Happy Hearts Day Nursery

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About Happy Hearts Day Nursery

Name Happy Hearts Day Nursery
Ofsted Inspections
Address 11 Kimberley Road, BOURNEMOUTH, BH6 5EX
Phase Childcare on Non-Domestic Premises, Full day care
Gender Mixed
Local Authority Bournemouth,ChristchurchandPoole
Highlights from Latest Inspection

What is it like to attend this early years setting?

The provision is good

Children settle quickly here as staff get to know families and their routines well.

Parents, who feel supported by experienced staff, are happy to drop children off at the door. Children feel safe as they snuggle into staff who read them a story. Staff prepare activities based on the children's interests.

Children listen to instructions and engage in activities for long periods, as they are curious to learn.Staff have high expectations of all children and what they want them to learn. They observe what children can do when they start at the nursery and plan next steps accordingly.

Staff monitor each child's pr...ogress and put in extra steps if a child is not developing as expected. All children progress well. Staff ensure that children meet their development milestones and no child is left behind in their learning.

Staff manage transitions between rooms well, so that children move on at their own pace. Children are well prepared for the next stage in their education. Staff arrange visits to local schools, so that children will be familiar with the new setting.

Children are well behaved and demonstrate good manners. They are confident to share their knowledge in conversations at snack time. For example, a child recalls seeing a 'heart in the sky' when watching the red arrows.

Staff offer praise and encouragement and children are building their resilience. They are willing to have a go before seeking help from staff close by.

What does the early years setting do well and what does it need to do better?

Staff provide a well planned curriculum and good quality teaching for children.

They check on children's understanding and recall before moving on. For example, staff ask children what they remember about autumn from the previous session. The children excitedly reply that they 'made pumpkin cake'.

During circle time, staff read children carefully selected stories, which they often link to another activity to extend learning. For example, after reading a story involving woods, staff encourage the children to make pictures with leaves in a creative activity.Children are beginning to learn the language of emotion as staff talk to them about characters in a book being 'lonely' and 'scared'.

Staff prompt discussion, so children feel comfortable talking about feelings.Children benefit from meaningful learning across all areas of learning. Staff skilfully use natural props, such as conkers and acorns in group discussion, to spark interest.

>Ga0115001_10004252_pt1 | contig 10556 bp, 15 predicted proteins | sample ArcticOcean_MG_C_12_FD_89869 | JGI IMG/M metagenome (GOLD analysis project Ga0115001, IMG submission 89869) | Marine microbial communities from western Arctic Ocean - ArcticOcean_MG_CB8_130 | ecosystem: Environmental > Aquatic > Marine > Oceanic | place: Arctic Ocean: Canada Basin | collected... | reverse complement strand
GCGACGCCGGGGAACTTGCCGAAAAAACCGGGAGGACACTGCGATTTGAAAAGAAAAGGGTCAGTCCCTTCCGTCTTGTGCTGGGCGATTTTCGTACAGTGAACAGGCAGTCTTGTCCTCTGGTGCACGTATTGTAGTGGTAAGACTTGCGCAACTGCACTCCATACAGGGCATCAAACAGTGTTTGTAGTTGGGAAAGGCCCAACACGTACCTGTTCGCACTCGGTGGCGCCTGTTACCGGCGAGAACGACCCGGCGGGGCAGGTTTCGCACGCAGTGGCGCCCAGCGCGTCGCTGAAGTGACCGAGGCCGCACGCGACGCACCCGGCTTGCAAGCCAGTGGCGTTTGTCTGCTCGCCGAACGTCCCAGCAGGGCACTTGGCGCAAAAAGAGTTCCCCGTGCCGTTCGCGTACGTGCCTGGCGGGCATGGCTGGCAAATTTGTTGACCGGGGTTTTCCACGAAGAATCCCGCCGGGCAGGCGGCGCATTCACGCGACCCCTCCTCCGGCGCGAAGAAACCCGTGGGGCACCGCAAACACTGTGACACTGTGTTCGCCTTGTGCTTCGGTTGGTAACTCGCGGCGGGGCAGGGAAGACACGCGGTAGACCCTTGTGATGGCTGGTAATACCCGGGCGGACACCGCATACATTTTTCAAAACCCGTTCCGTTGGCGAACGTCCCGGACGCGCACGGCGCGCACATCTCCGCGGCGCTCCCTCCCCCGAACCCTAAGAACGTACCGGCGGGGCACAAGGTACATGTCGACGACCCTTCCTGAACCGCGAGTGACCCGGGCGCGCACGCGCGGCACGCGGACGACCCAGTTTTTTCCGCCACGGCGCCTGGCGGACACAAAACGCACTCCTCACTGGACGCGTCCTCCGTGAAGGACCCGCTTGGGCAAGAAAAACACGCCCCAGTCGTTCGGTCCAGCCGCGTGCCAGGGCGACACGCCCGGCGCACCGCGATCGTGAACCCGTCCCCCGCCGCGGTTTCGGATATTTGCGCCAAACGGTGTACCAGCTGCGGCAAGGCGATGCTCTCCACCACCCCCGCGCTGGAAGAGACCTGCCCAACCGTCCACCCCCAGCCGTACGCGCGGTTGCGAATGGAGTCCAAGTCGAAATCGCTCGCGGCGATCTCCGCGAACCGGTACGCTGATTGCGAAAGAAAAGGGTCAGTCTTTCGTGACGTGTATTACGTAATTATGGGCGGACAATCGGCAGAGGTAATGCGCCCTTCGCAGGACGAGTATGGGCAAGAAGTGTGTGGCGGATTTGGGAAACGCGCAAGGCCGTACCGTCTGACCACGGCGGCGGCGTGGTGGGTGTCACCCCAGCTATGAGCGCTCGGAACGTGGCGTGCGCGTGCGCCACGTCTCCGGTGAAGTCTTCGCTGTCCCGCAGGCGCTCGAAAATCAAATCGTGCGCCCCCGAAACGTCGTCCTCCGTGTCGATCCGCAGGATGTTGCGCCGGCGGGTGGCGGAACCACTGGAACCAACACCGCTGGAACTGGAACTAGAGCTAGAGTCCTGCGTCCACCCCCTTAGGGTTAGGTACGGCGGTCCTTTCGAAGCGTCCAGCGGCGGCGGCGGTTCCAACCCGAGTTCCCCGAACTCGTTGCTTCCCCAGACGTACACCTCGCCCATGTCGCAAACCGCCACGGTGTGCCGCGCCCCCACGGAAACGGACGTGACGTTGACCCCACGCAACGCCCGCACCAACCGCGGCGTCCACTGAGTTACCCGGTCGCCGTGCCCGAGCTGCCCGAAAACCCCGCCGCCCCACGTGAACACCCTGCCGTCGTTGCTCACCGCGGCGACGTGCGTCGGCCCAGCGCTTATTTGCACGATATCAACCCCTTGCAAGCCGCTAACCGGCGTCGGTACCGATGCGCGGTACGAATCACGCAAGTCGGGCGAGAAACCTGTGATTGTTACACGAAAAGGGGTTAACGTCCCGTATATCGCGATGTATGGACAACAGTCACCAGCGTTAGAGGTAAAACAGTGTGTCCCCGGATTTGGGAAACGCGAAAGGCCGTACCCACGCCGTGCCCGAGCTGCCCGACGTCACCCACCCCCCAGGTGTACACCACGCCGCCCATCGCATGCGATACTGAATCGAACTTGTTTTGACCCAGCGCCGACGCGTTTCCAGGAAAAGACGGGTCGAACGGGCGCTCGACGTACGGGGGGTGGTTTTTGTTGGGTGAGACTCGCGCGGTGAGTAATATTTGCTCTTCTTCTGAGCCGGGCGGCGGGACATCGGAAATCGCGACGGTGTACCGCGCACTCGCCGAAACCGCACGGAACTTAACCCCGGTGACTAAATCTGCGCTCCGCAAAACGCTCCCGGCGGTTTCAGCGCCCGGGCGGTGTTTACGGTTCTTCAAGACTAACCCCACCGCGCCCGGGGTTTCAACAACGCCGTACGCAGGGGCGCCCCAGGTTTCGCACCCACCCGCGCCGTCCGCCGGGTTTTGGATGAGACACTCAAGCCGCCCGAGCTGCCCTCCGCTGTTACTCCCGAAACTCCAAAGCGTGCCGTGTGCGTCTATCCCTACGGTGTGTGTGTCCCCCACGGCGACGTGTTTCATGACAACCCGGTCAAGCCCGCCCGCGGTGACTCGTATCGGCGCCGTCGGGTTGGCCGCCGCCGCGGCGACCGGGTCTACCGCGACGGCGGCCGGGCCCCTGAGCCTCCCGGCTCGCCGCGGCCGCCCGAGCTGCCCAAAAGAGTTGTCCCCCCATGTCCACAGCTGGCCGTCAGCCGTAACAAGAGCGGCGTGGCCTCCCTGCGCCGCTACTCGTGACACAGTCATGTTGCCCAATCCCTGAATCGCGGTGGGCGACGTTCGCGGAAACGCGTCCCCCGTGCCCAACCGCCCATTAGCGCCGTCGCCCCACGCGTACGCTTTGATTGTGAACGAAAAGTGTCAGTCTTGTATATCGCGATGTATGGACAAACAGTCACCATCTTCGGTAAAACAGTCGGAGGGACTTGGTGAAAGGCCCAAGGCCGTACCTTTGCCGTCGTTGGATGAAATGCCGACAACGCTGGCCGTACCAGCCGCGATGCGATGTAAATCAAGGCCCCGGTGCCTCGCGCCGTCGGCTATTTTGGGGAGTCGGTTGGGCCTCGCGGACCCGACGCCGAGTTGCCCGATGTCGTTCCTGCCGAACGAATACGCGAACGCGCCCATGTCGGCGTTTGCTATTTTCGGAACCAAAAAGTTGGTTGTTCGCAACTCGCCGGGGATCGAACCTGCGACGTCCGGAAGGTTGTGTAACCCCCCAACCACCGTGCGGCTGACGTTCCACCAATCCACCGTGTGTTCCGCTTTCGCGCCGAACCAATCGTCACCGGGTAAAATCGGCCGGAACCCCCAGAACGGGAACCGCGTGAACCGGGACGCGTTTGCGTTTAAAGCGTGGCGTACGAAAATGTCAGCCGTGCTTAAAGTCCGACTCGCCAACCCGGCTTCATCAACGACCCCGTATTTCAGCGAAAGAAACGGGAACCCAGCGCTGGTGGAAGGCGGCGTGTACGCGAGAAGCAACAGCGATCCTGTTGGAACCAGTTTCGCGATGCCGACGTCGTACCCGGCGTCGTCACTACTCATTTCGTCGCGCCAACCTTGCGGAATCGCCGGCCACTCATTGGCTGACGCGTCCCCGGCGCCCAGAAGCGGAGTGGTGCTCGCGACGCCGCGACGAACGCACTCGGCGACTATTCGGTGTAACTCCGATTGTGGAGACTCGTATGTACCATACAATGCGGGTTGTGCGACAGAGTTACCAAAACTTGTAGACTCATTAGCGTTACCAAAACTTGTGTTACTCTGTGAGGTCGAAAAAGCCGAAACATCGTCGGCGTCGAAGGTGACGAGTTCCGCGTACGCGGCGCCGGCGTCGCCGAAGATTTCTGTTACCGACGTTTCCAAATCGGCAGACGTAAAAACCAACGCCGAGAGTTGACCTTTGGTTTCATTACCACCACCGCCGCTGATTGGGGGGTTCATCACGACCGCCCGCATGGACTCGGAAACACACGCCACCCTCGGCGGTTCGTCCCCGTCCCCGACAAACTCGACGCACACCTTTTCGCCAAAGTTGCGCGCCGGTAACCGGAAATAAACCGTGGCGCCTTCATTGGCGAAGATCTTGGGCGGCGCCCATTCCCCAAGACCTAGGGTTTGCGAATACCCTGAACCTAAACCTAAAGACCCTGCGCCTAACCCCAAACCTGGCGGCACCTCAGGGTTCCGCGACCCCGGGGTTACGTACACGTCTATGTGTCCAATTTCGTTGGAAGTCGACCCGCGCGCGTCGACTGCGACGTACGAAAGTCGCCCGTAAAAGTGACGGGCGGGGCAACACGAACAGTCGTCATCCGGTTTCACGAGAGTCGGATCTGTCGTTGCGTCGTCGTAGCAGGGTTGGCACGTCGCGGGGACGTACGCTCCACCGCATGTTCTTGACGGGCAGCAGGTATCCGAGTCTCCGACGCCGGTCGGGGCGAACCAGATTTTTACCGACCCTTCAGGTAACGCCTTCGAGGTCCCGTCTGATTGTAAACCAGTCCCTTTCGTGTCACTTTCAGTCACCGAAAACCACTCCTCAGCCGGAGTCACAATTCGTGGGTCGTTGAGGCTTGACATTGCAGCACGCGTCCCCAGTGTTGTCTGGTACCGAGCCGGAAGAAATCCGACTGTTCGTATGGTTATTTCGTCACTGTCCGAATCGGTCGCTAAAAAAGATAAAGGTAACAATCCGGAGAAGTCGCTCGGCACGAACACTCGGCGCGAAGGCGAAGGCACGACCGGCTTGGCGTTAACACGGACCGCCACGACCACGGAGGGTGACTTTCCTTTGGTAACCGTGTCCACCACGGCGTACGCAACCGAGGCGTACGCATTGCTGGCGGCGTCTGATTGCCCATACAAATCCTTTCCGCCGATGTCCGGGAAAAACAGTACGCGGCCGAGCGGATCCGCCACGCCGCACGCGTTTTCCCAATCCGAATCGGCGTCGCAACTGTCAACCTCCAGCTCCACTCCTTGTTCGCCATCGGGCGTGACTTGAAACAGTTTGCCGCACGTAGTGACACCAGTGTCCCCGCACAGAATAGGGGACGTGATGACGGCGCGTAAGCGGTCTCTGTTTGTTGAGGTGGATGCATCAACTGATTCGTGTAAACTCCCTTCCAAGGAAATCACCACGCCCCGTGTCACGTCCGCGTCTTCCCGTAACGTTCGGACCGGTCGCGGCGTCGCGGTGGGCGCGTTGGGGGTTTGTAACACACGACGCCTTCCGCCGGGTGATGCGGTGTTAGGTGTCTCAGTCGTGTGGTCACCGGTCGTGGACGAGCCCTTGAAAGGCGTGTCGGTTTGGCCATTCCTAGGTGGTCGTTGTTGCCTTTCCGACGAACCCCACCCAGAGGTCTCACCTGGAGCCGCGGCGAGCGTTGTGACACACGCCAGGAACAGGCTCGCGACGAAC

Children test out their ideas as to whether the fruits will feel prickly or smooth. Children count together as they learn the early concepts of mathematics. Staff support children to confidently count objects in the correct sequence.

However, staff do not provide enough opportunities for older children to match numbers to their quantities and extend their knowledge further.Children and babies enjoy a wide range of messy play activities and explore different textures and colours. Staff model language well, so babies begin to learn to talk and use new words.

Staff set up play areas with interesting activities and children have ample room to move around safely and in comfort. Staff store resources within easy reach of the children, which allows them to make independent choices about their play.Children learn to follow simple rules and routines quickly.

For example, they know when it is time to stop playing and tidy up, which they do eagerly.Staff support children to be independent. Children wash their hands and know that clean hands will prevent the spread of germs.

Staff teach children about healthy eating options and the importance of brushing their teeth. They encourage parents to bring in toothbrushes for their child to use during the day. Staff enable children to practise squeezing paste onto brushes during messy play to build confidence and understanding of good oral health.

Staff are effectively deployed, so that children are supervised and safe. Leaders engage with staff to support them in daily tasks and are aware of the daily pressures on them.Children with special education needs and/or disabilities (SEND) are supported well as staff are persistent in their liaison with professionals.

Staff follow advice received from professionals to close any gaps in learning a child may have. All children make strong progress in their development.


The arrangements for safeguarding are effective.

The premises are safe and secure. Staff are vigilant in their supervision of children. Staff can identify signs and symptoms of all types of abuse and are confident to act immediately if they have any concerns about the welfare of a child.

The manager follows safer recruitment procedures and regularly checks that staff continue to be suitable to work with children. Staff carry out regular risk assessments and take appropriate action to prevent harm to children inside and outside the premises and while on outings.

What does the setting need to do to improve?

To further improve the quality of the early years provision, the provider should: provide further mathematical challenges, particularly for older children, to help progress their skills even more.

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